May 2, 2008 07:46 am
Thanks for the tips! I am just trying to glean tips as I may be taking pics at a friends wedding and don't want to do a totally terrible job. (Free doesn't mean that the photographer is totally free of responsibility).
May 2, 2008 06:03 am
Nice article, one blog that I've found incredibly helpful for 'manual' flashes and techniques and goes into much more depth is www.strobist.com . Their lighting 101 course inspired me to get wireless triggers and an external flash, they really know their lighting.
May 2, 2008 03:48 am
Thank you, thank you, thank you! I just got the 580 a couple months ago and was a bit intimidated, but now I'm looking forward to playing around and learning what it can do. Really appreciate it!
May 1, 2008 11:43 pm
Thanks for this article. So that's why the professionals are using their external flash even if they are outside with natural lights.
May 1, 2008 01:19 pm
Thanks to everyone who took time to respond.
First, let me hand out accolades to Dane and Simon who both picked up on my error: 1/125@F8 is the same as 1/250@F5.6 not F4 as I stated. Hats off to you both for that.
To the Kevinmonster....great thinking on your part that when flash is your main source of light, shutter speed is more or less irrelevant and can go all the way up to the cameras max sync speed but...you must be careful when you get below 1/25. At that point, the camera does start to see ambient light......see the article and read about "dragging the shutter". When I am shooting in a situation where flash is the main source of light, I use 1/60 or even 1/125 to keep out ambient light such as from flourescents, overheads etc. But sometimes you WANT the ambient light from say the altar at a wedding, that's when you go for slow shutter speeds at whatever aperture setting you chose.
HarryPhillips is correct...the pre-flash was designed by the Canon engineers to happen in microseconds and the eye/brain combination sees the pre-flash and actual flash as one light. However, if you use the built in flash on any Canon unit.....it will emit a series of flashes...this is to eliminate red eye and also help the camera focus in dim light. But, again, this will not occur with hot shoe flashes such as the 480 or 580 series. I have no way to comprehend what some said about people not liking pre-flash...it is imperceptable. I would welcome more input via email from those who brought this subject to the table of discussion...thank you.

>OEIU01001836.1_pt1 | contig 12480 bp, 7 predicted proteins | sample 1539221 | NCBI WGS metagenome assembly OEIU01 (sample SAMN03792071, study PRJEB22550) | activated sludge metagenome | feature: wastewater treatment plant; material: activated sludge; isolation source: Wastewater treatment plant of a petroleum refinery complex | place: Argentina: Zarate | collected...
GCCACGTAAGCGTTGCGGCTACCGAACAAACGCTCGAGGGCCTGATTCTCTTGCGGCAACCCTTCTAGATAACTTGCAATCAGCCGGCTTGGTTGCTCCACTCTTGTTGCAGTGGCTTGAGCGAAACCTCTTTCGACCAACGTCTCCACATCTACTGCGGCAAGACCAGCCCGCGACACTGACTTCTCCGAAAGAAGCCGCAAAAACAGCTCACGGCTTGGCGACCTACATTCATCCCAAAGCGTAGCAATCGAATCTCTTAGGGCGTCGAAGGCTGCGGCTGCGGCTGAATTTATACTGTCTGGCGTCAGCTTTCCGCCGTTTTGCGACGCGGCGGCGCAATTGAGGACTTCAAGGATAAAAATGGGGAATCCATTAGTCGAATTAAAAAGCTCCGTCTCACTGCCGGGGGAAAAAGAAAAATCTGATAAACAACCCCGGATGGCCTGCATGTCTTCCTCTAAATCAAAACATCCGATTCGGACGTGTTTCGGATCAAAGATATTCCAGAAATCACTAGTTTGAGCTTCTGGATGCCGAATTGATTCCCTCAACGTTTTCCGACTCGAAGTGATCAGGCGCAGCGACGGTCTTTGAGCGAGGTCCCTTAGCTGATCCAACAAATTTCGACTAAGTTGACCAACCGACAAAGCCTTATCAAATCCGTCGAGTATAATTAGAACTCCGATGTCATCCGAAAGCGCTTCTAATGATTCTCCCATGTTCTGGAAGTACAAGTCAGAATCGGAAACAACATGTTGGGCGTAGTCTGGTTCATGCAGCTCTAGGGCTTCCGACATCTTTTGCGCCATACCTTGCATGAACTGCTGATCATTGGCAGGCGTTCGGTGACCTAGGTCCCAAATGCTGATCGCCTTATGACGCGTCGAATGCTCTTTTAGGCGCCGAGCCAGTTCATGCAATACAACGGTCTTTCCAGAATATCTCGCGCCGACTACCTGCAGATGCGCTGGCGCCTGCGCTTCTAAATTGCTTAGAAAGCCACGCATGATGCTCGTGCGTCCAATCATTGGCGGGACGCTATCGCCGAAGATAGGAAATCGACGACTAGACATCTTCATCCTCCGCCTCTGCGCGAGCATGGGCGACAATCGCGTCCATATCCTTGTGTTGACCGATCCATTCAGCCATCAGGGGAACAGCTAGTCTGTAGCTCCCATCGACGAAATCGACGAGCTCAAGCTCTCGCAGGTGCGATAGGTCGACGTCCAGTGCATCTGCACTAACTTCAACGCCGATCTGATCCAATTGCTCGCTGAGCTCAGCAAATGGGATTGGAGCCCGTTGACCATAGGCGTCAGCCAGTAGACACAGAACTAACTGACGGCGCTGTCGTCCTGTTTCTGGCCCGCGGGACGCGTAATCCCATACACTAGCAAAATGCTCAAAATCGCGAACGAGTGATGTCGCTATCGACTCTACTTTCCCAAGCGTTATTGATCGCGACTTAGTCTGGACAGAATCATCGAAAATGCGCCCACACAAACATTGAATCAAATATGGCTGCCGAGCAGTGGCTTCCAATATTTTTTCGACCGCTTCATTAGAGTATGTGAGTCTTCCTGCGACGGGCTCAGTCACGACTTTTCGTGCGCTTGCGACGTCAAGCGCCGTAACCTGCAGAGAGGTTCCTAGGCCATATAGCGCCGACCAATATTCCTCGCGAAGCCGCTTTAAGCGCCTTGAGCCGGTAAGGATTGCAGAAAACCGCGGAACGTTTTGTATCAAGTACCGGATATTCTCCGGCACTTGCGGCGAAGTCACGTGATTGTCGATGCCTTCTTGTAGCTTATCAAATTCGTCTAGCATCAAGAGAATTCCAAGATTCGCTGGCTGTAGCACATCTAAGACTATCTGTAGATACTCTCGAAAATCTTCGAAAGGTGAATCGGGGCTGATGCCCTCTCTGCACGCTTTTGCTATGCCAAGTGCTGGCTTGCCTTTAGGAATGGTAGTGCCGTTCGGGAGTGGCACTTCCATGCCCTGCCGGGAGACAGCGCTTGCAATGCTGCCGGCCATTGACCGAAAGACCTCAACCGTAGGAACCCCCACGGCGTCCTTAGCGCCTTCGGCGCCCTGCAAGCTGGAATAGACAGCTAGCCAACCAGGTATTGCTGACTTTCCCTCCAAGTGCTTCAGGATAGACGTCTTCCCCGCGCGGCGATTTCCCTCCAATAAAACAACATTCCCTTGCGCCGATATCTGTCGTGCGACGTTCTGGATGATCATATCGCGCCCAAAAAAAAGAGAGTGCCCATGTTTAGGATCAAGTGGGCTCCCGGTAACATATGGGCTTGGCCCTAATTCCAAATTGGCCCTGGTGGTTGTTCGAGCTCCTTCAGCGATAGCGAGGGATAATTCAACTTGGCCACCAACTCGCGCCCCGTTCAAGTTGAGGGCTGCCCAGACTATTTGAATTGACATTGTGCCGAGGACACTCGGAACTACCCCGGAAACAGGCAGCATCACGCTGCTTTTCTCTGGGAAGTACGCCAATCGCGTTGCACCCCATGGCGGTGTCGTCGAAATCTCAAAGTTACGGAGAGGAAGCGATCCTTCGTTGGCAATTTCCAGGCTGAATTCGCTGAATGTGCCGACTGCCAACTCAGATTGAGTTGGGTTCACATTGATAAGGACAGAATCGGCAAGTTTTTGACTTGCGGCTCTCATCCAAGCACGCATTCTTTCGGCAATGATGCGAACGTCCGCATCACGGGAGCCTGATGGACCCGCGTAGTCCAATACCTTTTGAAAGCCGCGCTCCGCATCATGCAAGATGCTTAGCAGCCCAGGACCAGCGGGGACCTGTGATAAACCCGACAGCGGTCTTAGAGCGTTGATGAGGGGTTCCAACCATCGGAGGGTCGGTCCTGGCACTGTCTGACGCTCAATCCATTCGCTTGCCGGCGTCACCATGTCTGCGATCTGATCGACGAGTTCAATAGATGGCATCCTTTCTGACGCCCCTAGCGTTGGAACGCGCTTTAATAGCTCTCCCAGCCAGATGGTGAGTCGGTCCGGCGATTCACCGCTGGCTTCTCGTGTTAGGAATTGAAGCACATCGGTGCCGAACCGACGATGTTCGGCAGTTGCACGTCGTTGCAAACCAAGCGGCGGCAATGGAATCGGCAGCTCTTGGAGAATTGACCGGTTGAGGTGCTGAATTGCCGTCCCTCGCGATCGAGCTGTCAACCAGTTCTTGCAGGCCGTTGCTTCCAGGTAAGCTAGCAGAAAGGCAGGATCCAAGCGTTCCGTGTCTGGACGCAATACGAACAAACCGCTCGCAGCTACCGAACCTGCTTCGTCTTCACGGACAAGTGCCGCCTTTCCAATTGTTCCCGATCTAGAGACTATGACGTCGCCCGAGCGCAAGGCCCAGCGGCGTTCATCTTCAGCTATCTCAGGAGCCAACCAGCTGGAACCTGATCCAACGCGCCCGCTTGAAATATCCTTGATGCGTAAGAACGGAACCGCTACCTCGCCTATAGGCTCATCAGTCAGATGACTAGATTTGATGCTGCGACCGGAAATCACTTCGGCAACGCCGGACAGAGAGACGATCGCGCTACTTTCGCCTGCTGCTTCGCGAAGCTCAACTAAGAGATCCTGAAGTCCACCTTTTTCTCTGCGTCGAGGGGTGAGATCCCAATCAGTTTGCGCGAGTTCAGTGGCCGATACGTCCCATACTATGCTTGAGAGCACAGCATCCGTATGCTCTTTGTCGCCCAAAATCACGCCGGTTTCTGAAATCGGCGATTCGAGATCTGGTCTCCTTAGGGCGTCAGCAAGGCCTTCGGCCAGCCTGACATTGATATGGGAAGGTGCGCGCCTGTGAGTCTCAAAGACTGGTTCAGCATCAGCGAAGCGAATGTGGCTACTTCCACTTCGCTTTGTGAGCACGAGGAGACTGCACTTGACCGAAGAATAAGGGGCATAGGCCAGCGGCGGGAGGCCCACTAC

To Kevin: Wow! I use wireless all the time. Pocket Wizards and such. But wait....do you have a Canon DSLR. You can go wireless and maintain ETTL function all the way with a Canon ST-E2 wireless infrared transmitter. Indoors, this thing will fire any Canon flash which you set on "slave". Outdoors, the unit becomes less useful as infrared goes out in all directions. Indoors, the signal does bounce off walls so the flash units can be anywhere you put them. Outdoors, the flashes have to be in a position to pick up the signal.
If you have the older 550 or 420 flash units, you cannot use Pocket Wizards as they do not have a PC input which the Pocket Wizards need to fire the unit. However, the Pocket Wizards use radio RF to fire therefore they are much better outdoors. E-Mail me if you want to know more about wireless firing of flash. Usually, we only use the Pocket Wizards with strobes in the studio or on location.
Perhaps I will include somewhere down the road how to use wireless flash and consequently cover how to set your aperture to strobes and or Canon's (or anyones) unit that has a manual mode.....such as the 580.
May 1, 2008 11:36 am
I have a 430ex and I love it to death, I use it for everything ever almost
May 1, 2008 07:33 am
I'd love to see a tutorial from someone that illustrates how to get an SB800 wireless without buying additional flashes. I totally agree that learning the flash is far more overwhelming than learning my camera!
May 1, 2008 05:41 am
I've been trying to figure out all this flash stuff (including high sync flash fyi) for the past few months. I think it's more complicated than learning my 5D and that's a never ending process. Your article has been so appreciated and informative. Thanks so much for putting your time into this and en"light"ening us struggling stobists.
May 1, 2008 04:01 am
Tom, good write-up! I knew a lot about external flashes already, but not the fine details you wrote about (e.g., fill flash algorithms that read backlighting, etc.). Well worth the read.
May 1, 2008 01:47 am
Thank you so much!
This series gave a lot of answers I've been trying to figure out about flashes. It'll help me a lot when I go to look at the features I'm looking for!
May 1, 2008 01:08 am
Good read! I moving into the area of external light and this is quite intresting!
I was wondering if anyone had a link (not the strobist) to something like "manual flash for dummies" or something because i could really use that, i used to shooting with my SB 600 on TTL, and its great yes, but i m not getting those shots with the flash that i want which pisses me of (excuse my language)because the TTL keeps on doing what i dont want it to do! Lets go manual on this if not i will use trial and error!
May 1, 2008 12:19 am
However, I'm interested to know if you could possibly produce an article on off-camera "manual" flash. I am trying to get into setting up off camera flash via pocket wizards and of course, that doesn't allow you to use TTL.
Please let me know if this is something you can work out.